The fig was one of the first fruits cultivated by ancient peoples. Archeological evidence has shown the fig has been in cultivation since 4000 B.C., almost 6,000 years.
The fig is a native of Asia Minor, and when taken to Greece and other Mediterranean countries, it became so widely used fresh and dried that it was known as the “poor man’s food.” The fig tree was imported to the United States sometime during the 16th century, and it grows well in the South Atlantic and Gulf Coast areas and in parts of California. Figs are one of the most popular fruits grown in Southern backyards.
Botanically, figs are one of the most interesting fruits you can grow. The fig is actually a fleshy, hollow branch, modified to bear numerous small flowers and fruit on the inside. At the tip of the fig is an opening called the eye, or ostiole. This small opening located at the end of the fig enables its pollinator, the fig wasp, to enter the fig fruit for pollination. The fig wasp does not exist in Louisiana; therefore, fruit is only produced by varieties that do not require pollination. Most figs in cultivation today are female plants only and do need pollination to produce an edible unit. Because pollination is no longer needed, this means the opening is not needed either for the fig wasp.
It has been possible to select for figs that have closed or plugged eye. A closed eye on the fruit is an important characteristic for the humid South. Having an opening in a fruits through our rains and humidity could cause major insects and disease problems. Figs with open eyes often sour during rainy weather. Some varieties with open eyes, however, are grown in the South and harvested before full maturity for use in making preserves. Cold hardiness of trees is also a valuable trait, especially in north Louisiana.
LSU has played a critical role in the breeding and development of many cultivars that you can find at nurseries and garden centers or plant sales throughout the state.
O’Rourke — A new LSU fig, is sometimes known as Improved Celeste. It is medium-sized and tan to brown, has a tan pulp and tapers slightly toward the stem end with a long neck. The eye is partially closed. The fruit ripens five to seven days before Celeste and continues over a 15-day period.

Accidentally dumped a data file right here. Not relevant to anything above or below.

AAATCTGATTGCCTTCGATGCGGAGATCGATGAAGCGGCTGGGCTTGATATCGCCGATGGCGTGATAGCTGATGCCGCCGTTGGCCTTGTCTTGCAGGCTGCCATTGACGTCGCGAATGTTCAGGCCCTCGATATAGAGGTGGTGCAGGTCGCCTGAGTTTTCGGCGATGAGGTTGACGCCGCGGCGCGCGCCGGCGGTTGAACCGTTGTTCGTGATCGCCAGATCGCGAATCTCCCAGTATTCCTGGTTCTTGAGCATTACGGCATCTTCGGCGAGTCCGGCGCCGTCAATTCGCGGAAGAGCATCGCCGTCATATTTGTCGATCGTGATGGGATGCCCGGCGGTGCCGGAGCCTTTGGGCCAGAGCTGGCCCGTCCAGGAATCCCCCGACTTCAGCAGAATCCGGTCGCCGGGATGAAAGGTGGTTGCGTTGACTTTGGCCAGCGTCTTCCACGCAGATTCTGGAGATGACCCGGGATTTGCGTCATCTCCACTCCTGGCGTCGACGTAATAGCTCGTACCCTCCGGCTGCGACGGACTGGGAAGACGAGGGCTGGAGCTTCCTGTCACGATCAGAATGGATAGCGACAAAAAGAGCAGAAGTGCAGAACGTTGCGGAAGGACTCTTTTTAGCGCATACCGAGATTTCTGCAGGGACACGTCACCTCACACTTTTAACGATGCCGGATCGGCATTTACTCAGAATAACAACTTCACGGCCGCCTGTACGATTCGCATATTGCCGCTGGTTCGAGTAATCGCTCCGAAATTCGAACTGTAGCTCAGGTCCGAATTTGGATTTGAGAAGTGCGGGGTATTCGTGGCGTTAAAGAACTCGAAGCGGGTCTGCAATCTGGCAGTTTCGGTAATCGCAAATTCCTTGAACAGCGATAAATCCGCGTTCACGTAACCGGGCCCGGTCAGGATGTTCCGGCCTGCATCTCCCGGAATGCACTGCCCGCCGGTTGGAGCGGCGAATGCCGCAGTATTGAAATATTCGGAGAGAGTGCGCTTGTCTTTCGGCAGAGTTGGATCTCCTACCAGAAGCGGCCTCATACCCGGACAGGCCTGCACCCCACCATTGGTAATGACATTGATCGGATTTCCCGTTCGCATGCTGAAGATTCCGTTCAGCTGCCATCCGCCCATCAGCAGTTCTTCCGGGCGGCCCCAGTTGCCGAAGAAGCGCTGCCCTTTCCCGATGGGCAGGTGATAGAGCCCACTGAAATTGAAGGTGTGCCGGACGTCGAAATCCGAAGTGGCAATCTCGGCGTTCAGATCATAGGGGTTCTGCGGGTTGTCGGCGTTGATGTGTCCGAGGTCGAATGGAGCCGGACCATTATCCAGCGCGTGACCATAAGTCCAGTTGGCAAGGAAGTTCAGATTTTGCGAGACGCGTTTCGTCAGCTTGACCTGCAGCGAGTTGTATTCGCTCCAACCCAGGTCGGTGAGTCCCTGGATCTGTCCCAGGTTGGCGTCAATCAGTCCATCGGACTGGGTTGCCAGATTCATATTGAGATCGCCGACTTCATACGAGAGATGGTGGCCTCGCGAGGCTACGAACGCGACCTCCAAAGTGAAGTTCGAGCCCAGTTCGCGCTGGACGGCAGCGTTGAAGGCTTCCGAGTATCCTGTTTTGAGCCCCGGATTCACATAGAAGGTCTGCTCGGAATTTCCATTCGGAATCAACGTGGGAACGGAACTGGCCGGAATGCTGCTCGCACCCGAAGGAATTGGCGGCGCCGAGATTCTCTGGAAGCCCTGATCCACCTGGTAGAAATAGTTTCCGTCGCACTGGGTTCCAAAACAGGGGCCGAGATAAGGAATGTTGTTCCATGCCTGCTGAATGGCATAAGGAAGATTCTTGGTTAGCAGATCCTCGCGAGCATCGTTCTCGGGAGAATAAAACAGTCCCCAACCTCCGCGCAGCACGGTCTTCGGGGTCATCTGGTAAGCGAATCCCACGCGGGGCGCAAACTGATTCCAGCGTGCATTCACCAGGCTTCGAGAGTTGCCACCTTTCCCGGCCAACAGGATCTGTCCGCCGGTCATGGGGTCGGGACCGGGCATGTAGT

Champagne — This new LSU fig is sometimes known as Golden Celeste. The medium-sized fruit has a yellow skin, a tan to caramel-colored pulp and a partially closed eye. The fruit ripens about the same time as Celeste.
Tiger — A new LSU fig is sometimes known as Giant Celeste. It has a large brown fruit, yellow to gold pulp and a partially closed eye. Fruit ripens five to seven days after Celeste and continues over a 15-day period.
After selecting a fig to put in the yard, be sure to plant this tree 1 -2 inches above the soil line with a gentle slope down from the tree’s soil line to the native soil. Another way we describe this type of raised planting is “plant the tree on a pitcher’s mound.” This will help to repel a large amount of water away from the tree, keeping the roots slightly drier. Remember, these fruit trees were cultivated in the Mediterranean, which a fairly dry arid region.
A general fertilizer recommendation is 1 pound of 8-8- 8 per year of age of the tree up to 10 years old. This maximum of 10 pounds should be continued for trees 10 or more years old. Apply fertilizer in late winter or early spring. A good indication of the need for fertilizer is the amount of shoot growth. A satisfactory amount of shoot growth is 1 to 1 1/2 feet per year. One common cause of fruit not maturing on fig trees is over fertilization using nitrogen fertilizer. Four to 6 inches of mulch and regular watering will often produce adequate growth of trees without sacrificing yield and quality. Do not fertilize trees in late summer because succulent growth is more susceptible to cold injury.